• Lower blood CoQ10 levels are also associated with greater age [Shimizu 2017]. Malnutrition among senior citizens may be contributing to low CoQ10 status; this is another argument for supplementation.
  • Adequate levels of Coenzyme Q10 are associated with reduced levels of blood bio-markers for inflammation, in particular interleukin 6, C-reactive protein, and tumor necrosis factor alpha [Fan 2017].

Evidence from CoQ10 Supplementation and Heart Disease Studies

  • Professor Urban Alehagen’s KiSel-10 Study has shown that daily supplementation of senior citizens with Coenzyme Q10 and selenium-enriched yeast for four years cuts the risk of heart disease in half [Alehagen 2013].
  • Professor Svend Aage Mortensen’s Q-Symbio Study has shown that adjunctive treatment of chronic heart failure patients with Coenzyme Q10 for two years significantly reduces the risk of death from heart disease and of death from all causes [Mortensen 2014; Mortensen 2019].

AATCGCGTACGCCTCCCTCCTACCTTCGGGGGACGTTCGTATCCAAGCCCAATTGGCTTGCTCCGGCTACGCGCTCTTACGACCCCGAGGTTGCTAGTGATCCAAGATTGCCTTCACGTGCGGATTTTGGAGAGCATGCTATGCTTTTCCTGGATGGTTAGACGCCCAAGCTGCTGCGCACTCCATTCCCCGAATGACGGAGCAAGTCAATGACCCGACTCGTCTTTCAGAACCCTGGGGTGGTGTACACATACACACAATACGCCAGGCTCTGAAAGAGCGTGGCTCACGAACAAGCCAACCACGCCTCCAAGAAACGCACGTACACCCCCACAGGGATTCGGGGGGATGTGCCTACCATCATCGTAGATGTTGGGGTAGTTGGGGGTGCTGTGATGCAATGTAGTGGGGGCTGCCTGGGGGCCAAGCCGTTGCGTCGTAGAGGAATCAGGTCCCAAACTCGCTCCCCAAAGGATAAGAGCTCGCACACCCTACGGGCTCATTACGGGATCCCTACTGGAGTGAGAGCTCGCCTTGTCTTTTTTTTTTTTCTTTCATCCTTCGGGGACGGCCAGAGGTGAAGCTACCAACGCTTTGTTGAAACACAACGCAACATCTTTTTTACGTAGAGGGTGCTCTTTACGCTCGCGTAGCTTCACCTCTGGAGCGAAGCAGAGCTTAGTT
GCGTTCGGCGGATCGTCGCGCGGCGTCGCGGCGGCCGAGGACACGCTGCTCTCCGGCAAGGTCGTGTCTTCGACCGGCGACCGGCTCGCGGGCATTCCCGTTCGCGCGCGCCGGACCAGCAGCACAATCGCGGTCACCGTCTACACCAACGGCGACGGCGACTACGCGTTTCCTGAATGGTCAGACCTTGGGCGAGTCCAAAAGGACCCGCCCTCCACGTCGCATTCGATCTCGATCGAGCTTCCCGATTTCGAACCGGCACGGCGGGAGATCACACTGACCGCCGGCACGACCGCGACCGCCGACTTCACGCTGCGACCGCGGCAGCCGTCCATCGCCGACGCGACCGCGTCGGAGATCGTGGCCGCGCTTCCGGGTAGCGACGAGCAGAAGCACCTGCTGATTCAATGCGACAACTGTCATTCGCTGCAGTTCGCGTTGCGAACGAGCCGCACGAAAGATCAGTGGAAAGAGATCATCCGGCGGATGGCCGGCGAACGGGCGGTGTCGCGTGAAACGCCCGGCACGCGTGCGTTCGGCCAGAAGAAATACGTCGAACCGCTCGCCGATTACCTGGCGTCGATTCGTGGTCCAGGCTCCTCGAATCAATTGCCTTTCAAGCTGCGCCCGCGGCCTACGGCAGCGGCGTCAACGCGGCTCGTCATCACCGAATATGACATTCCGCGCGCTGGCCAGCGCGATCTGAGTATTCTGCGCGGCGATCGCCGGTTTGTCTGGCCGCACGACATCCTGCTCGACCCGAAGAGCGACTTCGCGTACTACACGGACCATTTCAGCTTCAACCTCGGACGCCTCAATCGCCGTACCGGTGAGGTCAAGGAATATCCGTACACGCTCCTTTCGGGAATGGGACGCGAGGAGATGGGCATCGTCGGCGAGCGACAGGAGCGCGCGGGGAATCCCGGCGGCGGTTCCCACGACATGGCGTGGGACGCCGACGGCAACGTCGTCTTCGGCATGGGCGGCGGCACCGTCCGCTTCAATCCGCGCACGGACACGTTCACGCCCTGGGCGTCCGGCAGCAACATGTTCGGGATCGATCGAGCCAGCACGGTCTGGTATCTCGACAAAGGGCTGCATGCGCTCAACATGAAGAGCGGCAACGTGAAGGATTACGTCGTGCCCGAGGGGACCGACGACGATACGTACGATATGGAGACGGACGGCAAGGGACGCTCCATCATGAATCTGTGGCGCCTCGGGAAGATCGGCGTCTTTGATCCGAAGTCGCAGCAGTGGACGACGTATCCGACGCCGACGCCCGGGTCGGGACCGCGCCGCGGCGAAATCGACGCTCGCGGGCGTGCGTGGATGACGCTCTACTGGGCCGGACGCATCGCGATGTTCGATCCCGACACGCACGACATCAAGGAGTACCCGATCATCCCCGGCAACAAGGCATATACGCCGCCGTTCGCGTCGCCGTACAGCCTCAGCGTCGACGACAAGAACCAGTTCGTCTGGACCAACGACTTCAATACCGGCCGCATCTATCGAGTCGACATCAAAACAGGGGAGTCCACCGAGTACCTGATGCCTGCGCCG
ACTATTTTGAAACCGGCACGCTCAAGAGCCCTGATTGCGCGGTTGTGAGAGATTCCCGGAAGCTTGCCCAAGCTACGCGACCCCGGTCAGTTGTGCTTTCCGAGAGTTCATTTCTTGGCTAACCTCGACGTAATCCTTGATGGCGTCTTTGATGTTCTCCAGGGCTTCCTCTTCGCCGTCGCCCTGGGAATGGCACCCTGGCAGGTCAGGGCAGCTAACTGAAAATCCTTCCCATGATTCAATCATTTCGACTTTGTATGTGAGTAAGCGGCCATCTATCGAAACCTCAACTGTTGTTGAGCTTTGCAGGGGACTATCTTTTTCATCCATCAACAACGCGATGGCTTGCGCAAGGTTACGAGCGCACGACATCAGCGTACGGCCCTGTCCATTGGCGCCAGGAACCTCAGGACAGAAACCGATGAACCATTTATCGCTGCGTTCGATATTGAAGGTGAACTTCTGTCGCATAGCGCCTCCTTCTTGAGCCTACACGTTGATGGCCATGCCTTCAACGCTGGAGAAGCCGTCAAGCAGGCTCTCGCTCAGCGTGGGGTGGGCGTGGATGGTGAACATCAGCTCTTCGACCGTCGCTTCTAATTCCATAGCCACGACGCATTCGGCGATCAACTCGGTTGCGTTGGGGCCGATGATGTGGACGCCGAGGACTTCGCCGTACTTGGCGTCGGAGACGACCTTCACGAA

Bottom Line: CoQ10 Status and Cardiovascular Disease risk

Adequate levels of Coenzyme Q10 are essential to the cells’ production of ATP energy; moreover, Coenzyme Q10 is an important lipid-soluble antioxidant that scavenges harmful free radicals [Shimizu 2017].

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CoQ10 for Dogs and Cats

King Charles Spaniel
Myxomatous mitral valve disease is the most common heart disease in dogs. It often leads to congestive heart failure. The Cavalier King Charles Spaniel is especially at risk of developing mitral valve disease at an early age. From the onset of congestive heart failure in dogs with mitral valve disease, the median survival time is less than a year even with medical therapy [Christiansen 2020]. Applied early enough, Coenzyme Q10 supplements may increase the life expectancy and quality of life for dogs at risk of heart disease.